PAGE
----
Jen Hinst-White

 

jen_hinst-white_milo_nap

Mostly I’m a writer, but I also
moonlight as a pillow for moppets.

*    *    *

THE NEWEST NEWS:

I have essays forthcoming in Image Journal (November 2017) and Consequence Magazine (winter 2018).

And I’m overjoyed to have been awarded a Sustainable Arts Fellowship at Rivendell Writers’ Colony! I’ll be spending two weeks on Rivendell’s beautiful grounds working on my new novel this November/December.

≈≈≈

And if we’re not yet acquainted:

Hello! I’m Jen. I write. I speak. I like to be alive. I’ve written a novel about tattooing with illustrations (and I’m looking for a great agent or indie press to bring it into the world). I write essays and stories; I review books; occasionally I make a little music or deliver an unconventional sermon for those (like me) who waffle between the skeptics and the mystics. Should we talk? Connect on Twitter? Instagram?

Cheers & love, Jen Hinst-White

Read More

what they did with the grief.

I have never met anyone like them.

andrew

It was just over a year since the 9/11 attacks, and Andrew Rice was still grieving the loss of his brother in the South Tower of the World Trade Center.

Read More

sneak out with us . . .

jen_hinst-white_scrivening_Bartlebys

Got any plans this Saturday evening?

Rob Hinst and I will be playing live music as The Scrivening Bartlebys this SATURDAY, SEPT. 16, at House of Brews in Port Jefferson, NY.

Read More

empty space.

jen_hinst-white_space

(my kitchen)

Sine proprio. It means “without grasping.” It’s Latin, a phrase used in the vows taken by Franciscan friars—or that’s what I learned from my friar friend, anyway.

Specifically, sine proprio is the phrase used for the vow of Poverty. I would’ve thought they’d use a phrase like “without money” for a vow of poverty. But the point isn’t strictly the not-having. It’s the giving-away. For St. Francis and his early followers, sine proprio meant giving away even the ragged clothes from their own bodies, even their last handfuls of food, if they came upon another person who was hungry or poorly clothed.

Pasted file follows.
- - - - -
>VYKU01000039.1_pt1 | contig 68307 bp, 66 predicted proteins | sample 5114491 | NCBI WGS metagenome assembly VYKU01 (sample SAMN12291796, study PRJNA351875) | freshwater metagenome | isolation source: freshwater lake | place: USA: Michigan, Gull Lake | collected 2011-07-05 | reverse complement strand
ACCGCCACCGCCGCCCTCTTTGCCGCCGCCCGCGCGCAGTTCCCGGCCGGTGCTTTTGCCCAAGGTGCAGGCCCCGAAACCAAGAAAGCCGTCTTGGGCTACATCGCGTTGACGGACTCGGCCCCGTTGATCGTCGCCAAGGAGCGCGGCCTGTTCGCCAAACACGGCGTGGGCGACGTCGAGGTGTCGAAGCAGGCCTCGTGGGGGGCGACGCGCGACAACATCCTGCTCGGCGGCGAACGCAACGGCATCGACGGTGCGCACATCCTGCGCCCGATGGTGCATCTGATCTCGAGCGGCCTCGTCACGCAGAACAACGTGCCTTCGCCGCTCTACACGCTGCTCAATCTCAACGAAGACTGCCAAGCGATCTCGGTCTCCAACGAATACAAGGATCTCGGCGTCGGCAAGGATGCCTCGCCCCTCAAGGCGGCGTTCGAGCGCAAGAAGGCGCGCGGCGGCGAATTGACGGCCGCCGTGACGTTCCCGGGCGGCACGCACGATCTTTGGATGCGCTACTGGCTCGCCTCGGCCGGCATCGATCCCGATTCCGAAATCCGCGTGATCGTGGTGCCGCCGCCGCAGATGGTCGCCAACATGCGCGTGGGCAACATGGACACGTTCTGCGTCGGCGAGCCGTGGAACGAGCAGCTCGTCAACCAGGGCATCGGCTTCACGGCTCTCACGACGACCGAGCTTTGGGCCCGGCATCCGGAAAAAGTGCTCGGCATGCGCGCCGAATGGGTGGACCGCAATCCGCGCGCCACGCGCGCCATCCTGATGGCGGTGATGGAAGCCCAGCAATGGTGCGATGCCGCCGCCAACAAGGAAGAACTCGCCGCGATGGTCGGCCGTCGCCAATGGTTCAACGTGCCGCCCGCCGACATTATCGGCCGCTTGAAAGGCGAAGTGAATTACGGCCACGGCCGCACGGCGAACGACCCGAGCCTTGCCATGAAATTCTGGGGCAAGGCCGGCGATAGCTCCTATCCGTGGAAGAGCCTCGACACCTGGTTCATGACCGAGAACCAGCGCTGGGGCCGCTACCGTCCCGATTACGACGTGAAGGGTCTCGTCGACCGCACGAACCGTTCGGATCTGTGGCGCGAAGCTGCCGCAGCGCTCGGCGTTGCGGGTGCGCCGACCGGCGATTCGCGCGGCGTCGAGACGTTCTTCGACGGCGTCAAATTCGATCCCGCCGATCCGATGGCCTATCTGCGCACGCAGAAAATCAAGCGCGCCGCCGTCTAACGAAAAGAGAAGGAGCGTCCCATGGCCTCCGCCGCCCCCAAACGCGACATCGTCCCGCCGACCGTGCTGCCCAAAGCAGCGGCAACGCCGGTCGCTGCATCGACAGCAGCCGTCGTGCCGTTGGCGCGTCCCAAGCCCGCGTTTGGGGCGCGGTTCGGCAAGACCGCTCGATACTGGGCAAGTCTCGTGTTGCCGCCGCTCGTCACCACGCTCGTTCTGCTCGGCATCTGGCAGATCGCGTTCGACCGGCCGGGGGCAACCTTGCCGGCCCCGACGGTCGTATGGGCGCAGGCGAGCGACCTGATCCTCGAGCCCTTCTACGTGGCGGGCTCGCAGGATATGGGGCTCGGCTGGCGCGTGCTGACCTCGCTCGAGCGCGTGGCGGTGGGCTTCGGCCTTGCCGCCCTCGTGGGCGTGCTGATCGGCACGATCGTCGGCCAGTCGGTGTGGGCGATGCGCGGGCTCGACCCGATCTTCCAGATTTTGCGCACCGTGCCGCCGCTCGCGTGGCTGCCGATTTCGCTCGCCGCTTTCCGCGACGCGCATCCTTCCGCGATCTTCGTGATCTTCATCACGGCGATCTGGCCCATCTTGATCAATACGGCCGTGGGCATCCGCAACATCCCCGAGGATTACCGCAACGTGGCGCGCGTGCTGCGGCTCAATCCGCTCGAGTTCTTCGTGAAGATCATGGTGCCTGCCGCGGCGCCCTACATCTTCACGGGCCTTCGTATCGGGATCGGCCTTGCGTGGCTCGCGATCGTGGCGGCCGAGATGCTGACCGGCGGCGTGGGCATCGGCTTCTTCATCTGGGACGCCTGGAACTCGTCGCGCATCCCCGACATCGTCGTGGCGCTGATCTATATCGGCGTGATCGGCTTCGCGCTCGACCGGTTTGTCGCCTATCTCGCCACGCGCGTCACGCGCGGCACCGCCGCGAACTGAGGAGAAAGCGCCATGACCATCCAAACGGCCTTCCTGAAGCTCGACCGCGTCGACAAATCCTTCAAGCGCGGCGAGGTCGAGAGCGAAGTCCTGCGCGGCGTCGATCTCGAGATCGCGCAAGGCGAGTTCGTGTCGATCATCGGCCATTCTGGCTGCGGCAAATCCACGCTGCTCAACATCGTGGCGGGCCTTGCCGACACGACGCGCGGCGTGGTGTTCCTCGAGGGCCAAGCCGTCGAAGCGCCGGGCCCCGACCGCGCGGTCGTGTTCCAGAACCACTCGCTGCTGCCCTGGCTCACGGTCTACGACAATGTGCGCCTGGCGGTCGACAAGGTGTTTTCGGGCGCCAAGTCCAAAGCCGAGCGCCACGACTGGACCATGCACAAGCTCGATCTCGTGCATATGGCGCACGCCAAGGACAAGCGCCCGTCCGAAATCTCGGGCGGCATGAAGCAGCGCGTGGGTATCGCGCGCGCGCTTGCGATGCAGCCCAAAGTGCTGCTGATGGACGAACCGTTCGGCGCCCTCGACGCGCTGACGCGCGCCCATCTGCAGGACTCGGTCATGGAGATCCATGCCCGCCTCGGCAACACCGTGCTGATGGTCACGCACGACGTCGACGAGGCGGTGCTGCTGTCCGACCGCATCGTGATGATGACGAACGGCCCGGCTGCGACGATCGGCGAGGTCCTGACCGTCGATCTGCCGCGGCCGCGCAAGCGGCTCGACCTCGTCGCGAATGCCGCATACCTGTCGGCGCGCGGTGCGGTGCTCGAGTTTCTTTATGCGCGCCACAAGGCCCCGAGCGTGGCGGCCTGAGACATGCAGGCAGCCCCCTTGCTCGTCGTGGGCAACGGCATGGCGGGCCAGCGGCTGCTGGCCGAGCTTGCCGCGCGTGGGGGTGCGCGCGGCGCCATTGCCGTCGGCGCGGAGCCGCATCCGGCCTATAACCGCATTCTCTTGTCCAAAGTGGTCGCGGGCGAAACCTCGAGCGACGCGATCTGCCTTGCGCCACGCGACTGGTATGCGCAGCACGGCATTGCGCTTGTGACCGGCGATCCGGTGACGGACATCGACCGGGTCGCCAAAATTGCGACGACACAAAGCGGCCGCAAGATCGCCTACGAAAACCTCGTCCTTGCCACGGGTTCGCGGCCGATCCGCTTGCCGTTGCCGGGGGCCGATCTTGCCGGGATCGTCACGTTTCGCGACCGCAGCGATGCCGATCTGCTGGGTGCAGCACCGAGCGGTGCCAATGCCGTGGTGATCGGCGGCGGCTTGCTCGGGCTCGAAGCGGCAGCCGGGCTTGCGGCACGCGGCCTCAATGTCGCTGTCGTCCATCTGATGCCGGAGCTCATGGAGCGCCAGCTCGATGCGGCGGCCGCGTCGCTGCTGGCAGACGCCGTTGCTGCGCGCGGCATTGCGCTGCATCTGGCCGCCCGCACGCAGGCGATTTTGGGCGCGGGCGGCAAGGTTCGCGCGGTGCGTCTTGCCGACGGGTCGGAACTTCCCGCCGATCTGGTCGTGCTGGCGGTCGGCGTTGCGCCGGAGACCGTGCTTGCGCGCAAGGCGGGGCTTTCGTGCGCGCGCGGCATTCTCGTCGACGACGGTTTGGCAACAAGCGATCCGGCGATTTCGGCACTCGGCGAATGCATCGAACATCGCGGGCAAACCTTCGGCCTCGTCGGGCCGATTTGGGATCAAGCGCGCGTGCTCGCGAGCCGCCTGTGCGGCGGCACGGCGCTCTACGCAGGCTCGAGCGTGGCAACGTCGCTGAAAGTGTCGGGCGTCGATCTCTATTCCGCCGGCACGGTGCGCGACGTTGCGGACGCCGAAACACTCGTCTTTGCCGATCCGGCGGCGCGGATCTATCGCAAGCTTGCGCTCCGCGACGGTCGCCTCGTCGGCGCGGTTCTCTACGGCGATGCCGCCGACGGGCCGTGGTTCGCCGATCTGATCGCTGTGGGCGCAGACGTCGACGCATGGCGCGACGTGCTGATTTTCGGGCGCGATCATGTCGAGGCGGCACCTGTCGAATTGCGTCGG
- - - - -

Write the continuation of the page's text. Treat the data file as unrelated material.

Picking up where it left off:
Whatever comes into your hands, you choose to hold lightly— and freely release it, if need be, for the sake of love.

Read More

the beautiful mess

I often look around at other people’s religious belief the way I look at their perfect lush lawns. How did they make that look so nice and tidy and easy?

Mine will never be like that, and I’m at peace with that. (See Quirky Sermons.)

jen_hinst-white_sermon_812

I got to speak at True North Community Church this weekend as part of a series they’re doing called Under Construction—what it looks like to be a work in progress. I talked specifically about the beauty of doubts, questions, skepticism—and how much fear a lot of people experience around these things. How they are actually a vital part of our spirituality. How there’s something to be said for faith that doesn’t look as easy, neat and tidy as a suburban lawn.

≈≈≈≈≈≈≈

Click here to watch.

The talk is about 23 minutes in (after a sweet music set by visiting musicians The Brothers McClurg and Ian Zumback).

≈≈≈≈≈≈≈

Among other things, I talked about how faith is not supposed to be something you conjure up in a vacuum for your own benefit. It’s meant to DO THINGS—to open the door for greater acts of love in the real world. Speaking of which:

I am so grateful for the hundreds of clergy who traveled to Charlottesville, VA this week to protest against white supremacy. I was moved by this account of the counter-protest from Brian McLaren. 

I’m continually grateful for people like Red Letter Christians, who take justice and mercy seriously.

brothers_mcclurg_ian_zumback_true_north_community_church

 

And I was so grateful yesterday to share the stage with the gifted musicians Ian Zumback and the Brothers McClurg, who stopped by as part of their “Back to Their Roots” tour. On a weekend when the ugliness in our culture was so bold and so public, I was glad to sit in the dark backstage listening to Ian ‘s new song “Entertaining Angels,” about the choice to do simple, quiet acts of love. It began with the words I will be your hospital…

Read More

Fiction that Glimmers in Darkness (Review Series)

Opening up my mailbox to find indie (literary) books I might never otherwise discover is one of the pleasures of reviewing for IMAGE Journal. Each month I get to read and ponder a new one for their digest of delights, ImageUpdate, and recently it was Animal Heart, a collection of short stories by Paul Luikart.

animal_heart_luikart

Luikart has worked in homeless services for the past 15 years. This wasn’t why I chose the book to review—I just enjoyed reading it, out of a large stack I’d been sent—but that fact did pique my interest. It’s a tricky thing (or has been for me), splitting a life between two vocations that, however rewarding, do draw on the energy of the soul. Almost all the paid jobs of my adult life, too, have been for nonprofit organizations. Nonprofit work can be deeply meaningful. And disillusioning. And enlightening. And deadening. And all kinds of other ings, not least of which, on good days and bad, is tiring…

Read More